Sexuality and Disability
Stanley Ducharme and Kathleen M. Gill
For people with disabilities, the acceptance of sexuality as a justifiable and sanctioned area of rehabilitation has been controversial. Not surprisingly, people with disabilities often receive little or no information in the area of sexuality. In fact, they have generally been perceived as being nonsexual and incapable of achieving an intimate and sexual relationship with another person. This misperception has persisted in the general population and has been prevalent in the medical community as well.
Despite the fact that 10 percent of the general population is estimated to be homosexual, what limited information is provided to people with disabilities assumes heterosexuality, making the availability of sexual education and counseling services even more limited for gay men and lesbians with disabilities.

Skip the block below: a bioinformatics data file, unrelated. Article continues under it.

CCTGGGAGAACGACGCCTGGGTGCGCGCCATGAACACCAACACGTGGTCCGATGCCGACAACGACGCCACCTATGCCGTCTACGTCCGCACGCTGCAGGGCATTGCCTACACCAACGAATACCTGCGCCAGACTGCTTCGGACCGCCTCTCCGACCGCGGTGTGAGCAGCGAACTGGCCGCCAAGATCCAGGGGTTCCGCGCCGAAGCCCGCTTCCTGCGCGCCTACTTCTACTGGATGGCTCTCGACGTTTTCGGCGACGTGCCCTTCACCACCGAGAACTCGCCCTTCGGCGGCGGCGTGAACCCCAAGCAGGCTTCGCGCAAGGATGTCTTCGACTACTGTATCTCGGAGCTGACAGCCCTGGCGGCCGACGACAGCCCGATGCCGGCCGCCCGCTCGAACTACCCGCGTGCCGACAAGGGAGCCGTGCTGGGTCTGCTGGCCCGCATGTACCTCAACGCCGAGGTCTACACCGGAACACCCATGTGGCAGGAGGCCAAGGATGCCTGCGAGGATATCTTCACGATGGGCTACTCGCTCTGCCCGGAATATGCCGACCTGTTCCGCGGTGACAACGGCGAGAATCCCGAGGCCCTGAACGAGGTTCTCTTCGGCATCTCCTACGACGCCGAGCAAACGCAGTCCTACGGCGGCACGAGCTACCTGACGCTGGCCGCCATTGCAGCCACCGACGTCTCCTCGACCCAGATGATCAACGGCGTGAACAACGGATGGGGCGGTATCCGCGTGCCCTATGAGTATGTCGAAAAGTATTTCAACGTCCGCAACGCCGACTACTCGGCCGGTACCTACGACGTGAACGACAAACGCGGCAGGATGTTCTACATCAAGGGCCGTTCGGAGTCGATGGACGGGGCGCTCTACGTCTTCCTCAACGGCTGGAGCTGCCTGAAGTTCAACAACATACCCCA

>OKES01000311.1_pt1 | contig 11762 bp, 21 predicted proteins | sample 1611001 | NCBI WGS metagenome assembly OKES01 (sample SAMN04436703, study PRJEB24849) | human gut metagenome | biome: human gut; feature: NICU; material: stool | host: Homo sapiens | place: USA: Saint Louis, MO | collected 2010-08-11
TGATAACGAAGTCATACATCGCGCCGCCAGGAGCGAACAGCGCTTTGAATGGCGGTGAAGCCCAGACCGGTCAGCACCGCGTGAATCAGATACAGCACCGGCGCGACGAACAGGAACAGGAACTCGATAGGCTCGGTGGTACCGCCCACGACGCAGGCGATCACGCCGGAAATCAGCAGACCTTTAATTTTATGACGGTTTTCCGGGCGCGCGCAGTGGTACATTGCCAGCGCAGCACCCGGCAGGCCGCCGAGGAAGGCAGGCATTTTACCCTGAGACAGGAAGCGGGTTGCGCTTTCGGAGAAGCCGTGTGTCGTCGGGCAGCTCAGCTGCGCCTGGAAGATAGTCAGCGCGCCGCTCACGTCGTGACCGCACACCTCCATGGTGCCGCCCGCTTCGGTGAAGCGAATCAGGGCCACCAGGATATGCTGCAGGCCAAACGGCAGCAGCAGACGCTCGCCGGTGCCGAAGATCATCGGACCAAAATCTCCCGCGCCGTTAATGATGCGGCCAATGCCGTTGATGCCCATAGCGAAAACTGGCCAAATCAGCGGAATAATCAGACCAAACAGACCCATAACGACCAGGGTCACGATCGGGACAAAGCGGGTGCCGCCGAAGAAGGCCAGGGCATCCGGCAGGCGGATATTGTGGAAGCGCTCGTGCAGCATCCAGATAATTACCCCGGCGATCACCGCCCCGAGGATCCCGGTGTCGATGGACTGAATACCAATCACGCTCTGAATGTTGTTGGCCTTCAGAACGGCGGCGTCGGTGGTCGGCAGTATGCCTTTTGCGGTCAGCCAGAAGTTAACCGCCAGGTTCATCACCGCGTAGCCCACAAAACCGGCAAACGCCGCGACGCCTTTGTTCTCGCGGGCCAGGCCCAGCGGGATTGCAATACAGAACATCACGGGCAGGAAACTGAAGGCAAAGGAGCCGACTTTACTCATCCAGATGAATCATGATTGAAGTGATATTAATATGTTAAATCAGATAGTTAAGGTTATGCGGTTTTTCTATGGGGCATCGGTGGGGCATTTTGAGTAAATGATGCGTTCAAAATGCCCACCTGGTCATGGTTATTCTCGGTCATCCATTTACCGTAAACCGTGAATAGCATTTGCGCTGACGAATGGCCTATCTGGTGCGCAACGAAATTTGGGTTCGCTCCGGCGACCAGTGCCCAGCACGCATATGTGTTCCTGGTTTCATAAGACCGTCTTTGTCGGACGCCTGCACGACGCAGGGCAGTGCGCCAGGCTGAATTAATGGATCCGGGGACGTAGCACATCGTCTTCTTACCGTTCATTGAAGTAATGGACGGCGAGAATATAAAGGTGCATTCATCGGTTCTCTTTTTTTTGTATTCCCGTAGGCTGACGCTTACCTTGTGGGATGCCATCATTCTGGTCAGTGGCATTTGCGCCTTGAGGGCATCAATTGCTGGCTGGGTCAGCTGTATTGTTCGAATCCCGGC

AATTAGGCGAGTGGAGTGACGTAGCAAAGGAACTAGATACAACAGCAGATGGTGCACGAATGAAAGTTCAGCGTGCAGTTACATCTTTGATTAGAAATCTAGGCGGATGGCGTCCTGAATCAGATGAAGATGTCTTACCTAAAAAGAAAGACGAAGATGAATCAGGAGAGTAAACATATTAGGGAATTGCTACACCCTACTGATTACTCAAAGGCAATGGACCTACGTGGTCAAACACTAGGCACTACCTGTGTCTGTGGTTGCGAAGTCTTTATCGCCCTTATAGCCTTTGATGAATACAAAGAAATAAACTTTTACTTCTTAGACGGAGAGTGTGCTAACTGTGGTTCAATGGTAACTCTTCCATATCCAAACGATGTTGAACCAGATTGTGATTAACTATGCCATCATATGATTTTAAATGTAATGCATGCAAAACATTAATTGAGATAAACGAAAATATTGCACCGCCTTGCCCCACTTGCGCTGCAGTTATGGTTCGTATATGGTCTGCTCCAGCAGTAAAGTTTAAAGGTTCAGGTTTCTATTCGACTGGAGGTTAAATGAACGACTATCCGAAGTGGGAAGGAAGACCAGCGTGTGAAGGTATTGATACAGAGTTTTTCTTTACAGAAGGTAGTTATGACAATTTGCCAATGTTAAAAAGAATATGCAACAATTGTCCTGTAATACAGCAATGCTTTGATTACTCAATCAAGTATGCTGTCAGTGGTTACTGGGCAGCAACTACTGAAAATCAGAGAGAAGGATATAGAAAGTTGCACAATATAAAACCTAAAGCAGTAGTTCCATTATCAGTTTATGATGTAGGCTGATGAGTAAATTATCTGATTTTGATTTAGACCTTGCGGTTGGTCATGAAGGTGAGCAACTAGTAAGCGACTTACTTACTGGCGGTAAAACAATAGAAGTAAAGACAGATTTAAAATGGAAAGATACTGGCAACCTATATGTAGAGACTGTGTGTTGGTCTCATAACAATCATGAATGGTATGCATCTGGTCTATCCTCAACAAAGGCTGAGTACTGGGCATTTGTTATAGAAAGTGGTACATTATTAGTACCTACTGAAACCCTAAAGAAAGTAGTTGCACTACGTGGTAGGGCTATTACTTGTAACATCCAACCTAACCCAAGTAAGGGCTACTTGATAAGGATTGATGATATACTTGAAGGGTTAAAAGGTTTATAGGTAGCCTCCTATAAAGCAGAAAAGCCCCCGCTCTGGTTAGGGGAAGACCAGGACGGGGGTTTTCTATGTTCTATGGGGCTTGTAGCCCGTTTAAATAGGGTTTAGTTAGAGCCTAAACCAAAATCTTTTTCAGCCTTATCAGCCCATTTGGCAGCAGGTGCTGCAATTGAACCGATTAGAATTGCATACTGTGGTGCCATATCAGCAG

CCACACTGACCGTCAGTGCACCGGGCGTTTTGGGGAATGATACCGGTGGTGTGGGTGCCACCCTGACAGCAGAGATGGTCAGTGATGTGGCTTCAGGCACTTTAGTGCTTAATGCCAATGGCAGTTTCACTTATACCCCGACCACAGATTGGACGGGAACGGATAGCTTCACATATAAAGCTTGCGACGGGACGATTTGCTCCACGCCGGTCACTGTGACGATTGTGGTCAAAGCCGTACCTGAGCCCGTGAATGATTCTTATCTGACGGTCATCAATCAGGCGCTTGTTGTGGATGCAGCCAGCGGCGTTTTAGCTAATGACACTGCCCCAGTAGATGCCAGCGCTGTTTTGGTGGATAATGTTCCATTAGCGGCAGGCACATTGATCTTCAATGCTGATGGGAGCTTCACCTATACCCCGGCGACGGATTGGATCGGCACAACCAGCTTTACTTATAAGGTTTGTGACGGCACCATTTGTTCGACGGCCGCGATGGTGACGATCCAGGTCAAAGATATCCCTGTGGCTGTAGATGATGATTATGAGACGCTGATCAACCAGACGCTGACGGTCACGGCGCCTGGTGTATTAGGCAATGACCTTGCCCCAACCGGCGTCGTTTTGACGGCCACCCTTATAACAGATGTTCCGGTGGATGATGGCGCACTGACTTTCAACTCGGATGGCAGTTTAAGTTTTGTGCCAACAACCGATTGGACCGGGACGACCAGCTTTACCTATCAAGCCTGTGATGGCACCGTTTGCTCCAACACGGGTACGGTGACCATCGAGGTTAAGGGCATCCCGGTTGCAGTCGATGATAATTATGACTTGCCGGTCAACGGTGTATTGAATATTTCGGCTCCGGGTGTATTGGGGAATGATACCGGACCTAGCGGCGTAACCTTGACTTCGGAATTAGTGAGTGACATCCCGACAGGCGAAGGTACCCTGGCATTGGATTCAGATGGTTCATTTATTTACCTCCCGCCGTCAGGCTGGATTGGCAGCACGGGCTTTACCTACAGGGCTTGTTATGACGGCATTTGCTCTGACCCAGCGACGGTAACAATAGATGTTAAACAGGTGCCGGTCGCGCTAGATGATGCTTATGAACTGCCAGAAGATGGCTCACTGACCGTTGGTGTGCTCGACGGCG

The history of sexuality services for people with disabilities dates back only to the mid-1970s when Theodore and Sandra Cole began their Sexual Attitude Reassessment Seminars at the University of Minnesota ( Cole Chilgren & Rosenberg 1973). The focus of these early workshops was on values clarification and communication. Their purpose was to increase the practitioner's level of comfort with and awareness of sexual issues among people with disabilities. To some extent, the idea of sexual education for people with disabilities was academic. People in rehabilitation were beginning to recognize the need for sexuality services, but there was little agreement as to how and when these services should be provided. Furthermore, for persons who had a disability and were